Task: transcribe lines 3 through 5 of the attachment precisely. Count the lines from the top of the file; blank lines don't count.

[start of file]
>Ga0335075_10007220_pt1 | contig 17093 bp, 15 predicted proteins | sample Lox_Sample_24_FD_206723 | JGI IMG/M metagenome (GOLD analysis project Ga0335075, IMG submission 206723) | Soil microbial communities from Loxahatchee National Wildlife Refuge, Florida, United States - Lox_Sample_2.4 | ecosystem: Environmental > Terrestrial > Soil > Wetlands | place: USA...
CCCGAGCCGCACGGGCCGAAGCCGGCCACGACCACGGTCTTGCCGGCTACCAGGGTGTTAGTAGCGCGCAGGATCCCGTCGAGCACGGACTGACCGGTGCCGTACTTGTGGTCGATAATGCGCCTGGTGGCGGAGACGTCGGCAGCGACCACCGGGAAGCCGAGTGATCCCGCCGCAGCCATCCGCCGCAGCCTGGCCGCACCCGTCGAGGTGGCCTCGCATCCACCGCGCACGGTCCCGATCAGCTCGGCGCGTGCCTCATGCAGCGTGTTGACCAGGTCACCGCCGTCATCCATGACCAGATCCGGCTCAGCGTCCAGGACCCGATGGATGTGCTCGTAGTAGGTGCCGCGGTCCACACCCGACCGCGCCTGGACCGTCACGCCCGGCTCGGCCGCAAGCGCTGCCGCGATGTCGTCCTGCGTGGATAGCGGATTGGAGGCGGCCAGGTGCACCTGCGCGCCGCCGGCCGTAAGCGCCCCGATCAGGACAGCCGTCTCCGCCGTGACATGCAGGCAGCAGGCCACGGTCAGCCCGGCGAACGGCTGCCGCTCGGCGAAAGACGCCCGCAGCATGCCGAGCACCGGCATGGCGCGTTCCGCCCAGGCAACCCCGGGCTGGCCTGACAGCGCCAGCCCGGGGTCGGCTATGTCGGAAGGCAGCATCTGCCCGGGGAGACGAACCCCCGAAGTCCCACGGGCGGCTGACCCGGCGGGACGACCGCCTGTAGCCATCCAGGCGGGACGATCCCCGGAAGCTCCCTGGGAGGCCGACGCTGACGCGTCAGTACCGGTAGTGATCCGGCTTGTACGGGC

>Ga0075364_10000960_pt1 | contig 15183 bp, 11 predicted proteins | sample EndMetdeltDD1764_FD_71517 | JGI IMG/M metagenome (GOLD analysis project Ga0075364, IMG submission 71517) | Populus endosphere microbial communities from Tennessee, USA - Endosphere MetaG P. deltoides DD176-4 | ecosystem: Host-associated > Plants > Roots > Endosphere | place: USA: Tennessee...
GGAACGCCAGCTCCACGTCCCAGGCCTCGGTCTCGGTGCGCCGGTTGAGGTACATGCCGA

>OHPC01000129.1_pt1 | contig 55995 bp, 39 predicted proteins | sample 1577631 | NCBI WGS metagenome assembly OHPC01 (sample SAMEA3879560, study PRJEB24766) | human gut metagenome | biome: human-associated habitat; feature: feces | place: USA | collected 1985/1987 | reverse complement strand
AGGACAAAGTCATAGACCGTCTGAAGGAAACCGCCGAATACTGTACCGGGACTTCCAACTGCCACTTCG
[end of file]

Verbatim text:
>Ga0075364_10000960_pt1 | contig 15183 bp, 11 predicted proteins | sample EndMetdeltDD1764_FD_71517 | JGI IMG/M metagenome (GOLD analysis project Ga0075364, IMG submission 71517) | Populus endosphere microbial communities from Tennessee, USA - Endosphere MetaG P. deltoides DD176-4 | ecosystem: Host-associated > Plants > Roots > Endosphere | place: USA: Tennessee...
GGAACGCCAGCTCCACGTCCCAGGCCTCGGTCTCGGTGCGCCGGTTGAGGTACATGCCGA

>OHPC01000129.1_pt1 | contig 55995 bp, 39 predicted proteins | sample 1577631 | NCBI WGS metagenome assembly OHPC01 (sample SAMEA3879560, study PRJEB24766) | human gut metagenome | biome: human-associated habitat; feature: feces | place: USA | collected 1985/1987 | reverse complement strand